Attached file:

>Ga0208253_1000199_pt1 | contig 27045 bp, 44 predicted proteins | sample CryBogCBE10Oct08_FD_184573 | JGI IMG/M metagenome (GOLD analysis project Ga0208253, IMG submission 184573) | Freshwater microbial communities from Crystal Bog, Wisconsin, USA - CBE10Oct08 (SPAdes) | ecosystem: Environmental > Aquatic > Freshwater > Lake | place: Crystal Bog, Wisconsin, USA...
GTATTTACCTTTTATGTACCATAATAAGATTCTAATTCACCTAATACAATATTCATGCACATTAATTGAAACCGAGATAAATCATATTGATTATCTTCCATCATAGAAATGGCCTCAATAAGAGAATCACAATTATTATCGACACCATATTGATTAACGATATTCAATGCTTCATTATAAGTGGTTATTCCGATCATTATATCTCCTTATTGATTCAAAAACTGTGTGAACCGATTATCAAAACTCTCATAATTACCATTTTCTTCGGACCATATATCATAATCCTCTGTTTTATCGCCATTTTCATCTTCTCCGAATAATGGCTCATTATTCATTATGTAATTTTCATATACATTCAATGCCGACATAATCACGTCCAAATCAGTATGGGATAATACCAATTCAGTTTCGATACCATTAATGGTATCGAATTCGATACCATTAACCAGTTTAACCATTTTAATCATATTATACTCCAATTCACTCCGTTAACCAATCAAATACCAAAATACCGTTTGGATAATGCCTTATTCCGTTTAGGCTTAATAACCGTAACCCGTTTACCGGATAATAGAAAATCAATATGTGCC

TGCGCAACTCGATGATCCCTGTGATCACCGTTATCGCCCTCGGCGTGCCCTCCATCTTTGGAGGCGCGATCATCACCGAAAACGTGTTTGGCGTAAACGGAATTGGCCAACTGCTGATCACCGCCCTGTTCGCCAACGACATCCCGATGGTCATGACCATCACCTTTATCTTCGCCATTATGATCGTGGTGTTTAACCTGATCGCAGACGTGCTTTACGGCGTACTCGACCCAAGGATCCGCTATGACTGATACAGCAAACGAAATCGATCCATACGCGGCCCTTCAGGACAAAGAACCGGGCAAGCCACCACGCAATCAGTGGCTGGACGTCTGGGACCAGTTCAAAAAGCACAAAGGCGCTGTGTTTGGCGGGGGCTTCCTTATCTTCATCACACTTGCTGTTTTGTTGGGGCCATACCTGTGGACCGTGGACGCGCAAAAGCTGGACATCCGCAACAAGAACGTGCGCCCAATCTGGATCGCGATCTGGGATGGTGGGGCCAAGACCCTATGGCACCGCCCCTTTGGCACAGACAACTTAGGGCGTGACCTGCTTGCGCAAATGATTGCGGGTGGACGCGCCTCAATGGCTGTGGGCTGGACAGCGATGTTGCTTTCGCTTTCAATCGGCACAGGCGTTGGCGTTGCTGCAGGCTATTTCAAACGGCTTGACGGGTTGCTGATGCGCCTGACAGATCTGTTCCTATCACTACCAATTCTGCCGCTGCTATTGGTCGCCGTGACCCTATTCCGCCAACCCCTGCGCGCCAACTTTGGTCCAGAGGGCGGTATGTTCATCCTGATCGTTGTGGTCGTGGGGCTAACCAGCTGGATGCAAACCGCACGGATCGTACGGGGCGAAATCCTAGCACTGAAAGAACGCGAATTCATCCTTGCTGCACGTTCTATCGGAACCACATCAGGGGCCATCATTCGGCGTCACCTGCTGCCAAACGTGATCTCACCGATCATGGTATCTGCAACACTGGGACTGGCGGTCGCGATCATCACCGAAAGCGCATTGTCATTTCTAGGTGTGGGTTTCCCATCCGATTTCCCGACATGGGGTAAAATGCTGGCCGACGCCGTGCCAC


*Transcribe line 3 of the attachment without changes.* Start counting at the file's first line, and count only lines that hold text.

TGCGCAACTCGATGATCCCTGTGATCACCGTTATCGCCCTCGGCGTGCCCTCCATCTTTGGAGGCGCGATCATCACCGAAAACGTGTTTGGCGTAAACGGAATTGGCCAACTGCTGATCACCGCCCTGTTCGCCAACGACATCCCGATGGTCATGACCATCACCTTTATCTTCGCCATTATGATCGTGGTGTTTAACCTGATCGCAGACGTGCTTTACGGCGTACTCGACCCAAGGATCCGCTATGACTGATACAGCAAACGAAATCGATCCATACGCGGCCCTTCAGGACAAAGAACCGGGCAAGCCACCACGCAATCAGTGGCTGGACGTCTGGGACCAGTTCAAAAAGCACAAAGGCGCTGTGTTTGGCGGGGGCTTCCTTATCTTCATCACACTTGCTGTTTTGTTGGGGCCATACCTGTGGACCGTGGACGCGCAAAAGCTGGACATCCGCAACAAGAACGTGCGCCCAATCTGGATCGCGATCTGGGATGGTGGGGCCAAGACCCTATGGCACCGCCCCTTTGGCACAGACAACTTAGGGCGTGACCTGCTTGCGCAAATGATTGCGGGTGGACGCGCCTCAATGGCTGTGGGCTGGACAGCGATGTTGCTTTCGCTTTCAATCGGCACAGGCGTTGGCGTTGCTGCAGGCTATTTCAAACGGCTTGACGGGTTGCTGATGCGCCTGACAGATCTGTTCCTATCACTACCAATTCTGCCGCTGCTATTGGTCGCCGTGACCCTATTCCGCCAACCCCTGCGCGCCAACTTTGGTCCAGAGGGCGGTATGTTCATCCTGATCGTTGTGGTCGTGGGGCTAACCAGCTGGATGCAAACCGCACGGATCGTACGGGGCGAAATCCTAGCACTGAAAGAACGCGAATTCATCCTTGCTGCACGTTCTATCGGAACCACATCAGGGGCCATCATTCGGCGTCACCTGCTGCCAAACGTGATCTCACCGATCATGGTATCTGCAACACTGGGACTGGCGGTCGCGATCATCACCGAAAGCGCATTGTCATTTCTAGGTGTGGGTTTCCCATCCGATTTCCCGACATGGGGTAAAATGCTGGCCGACGCCGTGCCAC